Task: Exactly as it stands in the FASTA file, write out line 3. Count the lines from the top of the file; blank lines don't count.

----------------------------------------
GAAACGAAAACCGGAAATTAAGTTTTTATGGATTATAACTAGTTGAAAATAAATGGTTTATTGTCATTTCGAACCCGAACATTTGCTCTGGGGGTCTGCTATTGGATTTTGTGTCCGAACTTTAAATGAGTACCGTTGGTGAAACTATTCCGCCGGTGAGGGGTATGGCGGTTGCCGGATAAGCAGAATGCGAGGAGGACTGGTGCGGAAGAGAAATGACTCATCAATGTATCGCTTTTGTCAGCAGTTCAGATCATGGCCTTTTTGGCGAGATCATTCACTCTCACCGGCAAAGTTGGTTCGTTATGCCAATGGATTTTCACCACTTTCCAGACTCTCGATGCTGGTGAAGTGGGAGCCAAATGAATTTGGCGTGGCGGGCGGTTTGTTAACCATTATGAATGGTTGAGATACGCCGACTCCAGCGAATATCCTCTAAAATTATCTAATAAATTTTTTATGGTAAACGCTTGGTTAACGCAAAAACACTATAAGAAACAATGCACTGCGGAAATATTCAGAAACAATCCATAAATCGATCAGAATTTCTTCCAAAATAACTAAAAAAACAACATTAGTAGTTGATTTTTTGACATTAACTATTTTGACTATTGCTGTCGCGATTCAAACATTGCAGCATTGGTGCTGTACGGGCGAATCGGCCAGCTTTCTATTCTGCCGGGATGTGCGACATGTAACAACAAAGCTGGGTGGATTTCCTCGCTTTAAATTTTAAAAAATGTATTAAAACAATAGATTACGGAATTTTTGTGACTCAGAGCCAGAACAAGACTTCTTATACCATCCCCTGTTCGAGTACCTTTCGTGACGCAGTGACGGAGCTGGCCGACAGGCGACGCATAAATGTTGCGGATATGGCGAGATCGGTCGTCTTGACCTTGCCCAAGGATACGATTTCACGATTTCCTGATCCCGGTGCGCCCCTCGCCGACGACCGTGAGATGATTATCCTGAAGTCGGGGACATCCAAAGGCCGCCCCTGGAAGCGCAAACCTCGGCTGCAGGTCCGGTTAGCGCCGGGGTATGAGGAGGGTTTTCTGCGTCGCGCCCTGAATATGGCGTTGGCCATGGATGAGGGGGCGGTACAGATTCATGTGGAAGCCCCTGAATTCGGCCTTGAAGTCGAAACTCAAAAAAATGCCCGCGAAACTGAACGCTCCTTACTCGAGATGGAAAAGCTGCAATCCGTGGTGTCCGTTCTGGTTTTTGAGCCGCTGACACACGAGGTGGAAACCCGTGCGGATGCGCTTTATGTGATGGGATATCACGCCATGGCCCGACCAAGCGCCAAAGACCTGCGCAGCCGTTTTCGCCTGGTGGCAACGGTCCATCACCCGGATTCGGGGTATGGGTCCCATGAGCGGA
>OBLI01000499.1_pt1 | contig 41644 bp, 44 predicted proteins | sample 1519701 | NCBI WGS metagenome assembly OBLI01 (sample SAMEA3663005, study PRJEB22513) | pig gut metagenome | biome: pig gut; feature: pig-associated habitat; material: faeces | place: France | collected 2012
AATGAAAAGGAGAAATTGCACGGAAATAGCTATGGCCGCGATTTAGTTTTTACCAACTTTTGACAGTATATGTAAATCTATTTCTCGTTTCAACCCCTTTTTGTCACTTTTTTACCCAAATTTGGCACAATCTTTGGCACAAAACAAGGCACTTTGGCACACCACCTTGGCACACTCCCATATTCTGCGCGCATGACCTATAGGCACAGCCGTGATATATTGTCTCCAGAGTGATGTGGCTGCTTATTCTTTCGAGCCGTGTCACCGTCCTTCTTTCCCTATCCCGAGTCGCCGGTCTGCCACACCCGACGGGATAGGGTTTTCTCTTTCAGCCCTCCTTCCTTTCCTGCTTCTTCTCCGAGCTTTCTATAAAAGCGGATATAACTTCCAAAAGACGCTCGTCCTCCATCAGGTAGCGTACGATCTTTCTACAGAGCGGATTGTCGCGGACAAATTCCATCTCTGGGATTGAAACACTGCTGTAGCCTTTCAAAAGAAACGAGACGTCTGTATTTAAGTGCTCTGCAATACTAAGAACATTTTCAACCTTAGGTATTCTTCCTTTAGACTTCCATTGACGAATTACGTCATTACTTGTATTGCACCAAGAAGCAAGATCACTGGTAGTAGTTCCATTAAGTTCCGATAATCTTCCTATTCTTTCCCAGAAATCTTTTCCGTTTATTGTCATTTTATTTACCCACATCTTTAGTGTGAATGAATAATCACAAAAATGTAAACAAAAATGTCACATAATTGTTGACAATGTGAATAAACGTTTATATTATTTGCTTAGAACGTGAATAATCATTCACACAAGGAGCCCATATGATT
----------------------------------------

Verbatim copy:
AATGAAAAGGAGAAATTGCACGGAAATAGCTATGGCCGCGATTTAGTTTTTACCAACTTTTGACAGTATATGTAAATCTATTTCTCGTTTCAACCCCTTTTTGTCACTTTTTTACCCAAATTTGGCACAATCTTTGGCACAAAACAAGGCACTTTGGCACACCACCTTGGCACACTCCCATATTCTGCGCGCATGACCTATAGGCACAGCCGTGATATATTGTCTCCAGAGTGATGTGGCTGCTTATTCTTTCGAGCCGTGTCACCGTCCTTCTTTCCCTATCCCGAGTCGCCGGTCTGCCACACCCGACGGGATAGGGTTTTCTCTTTCAGCCCTCCTTCCTTTCCTGCTTCTTCTCCGAGCTTTCTATAAAAGCGGATATAACTTCCAAAAGACGCTCGTCCTCCATCAGGTAGCGTACGATCTTTCTACAGAGCGGATTGTCGCGGACAAATTCCATCTCTGGGATTGAAACACTGCTGTAGCCTTTCAAAAGAAACGAGACGTCTGTATTTAAGTGCTCTGCAATACTAAGAACATTTTCAACCTTAGGTATTCTTCCTTTAGACTTCCATTGACGAATTACGTCATTACTTGTATTGCACCAAGAAGCAAGATCACTGGTAGTAGTTCCATTAAGTTCCGATAATCTTCCTATTCTTTCCCAGAAATCTTTTCCGTTTATTGTCATTTTATTTACCCACATCTTTAGTGTGAATGAATAATCACAAAAATGTAAACAAAAATGTCACATAATTGTTGACAATGTGAATAAACGTTTATATTATTTGCTTAGAACGTGAATAATCATTCACACAAGGAGCCCATATGATT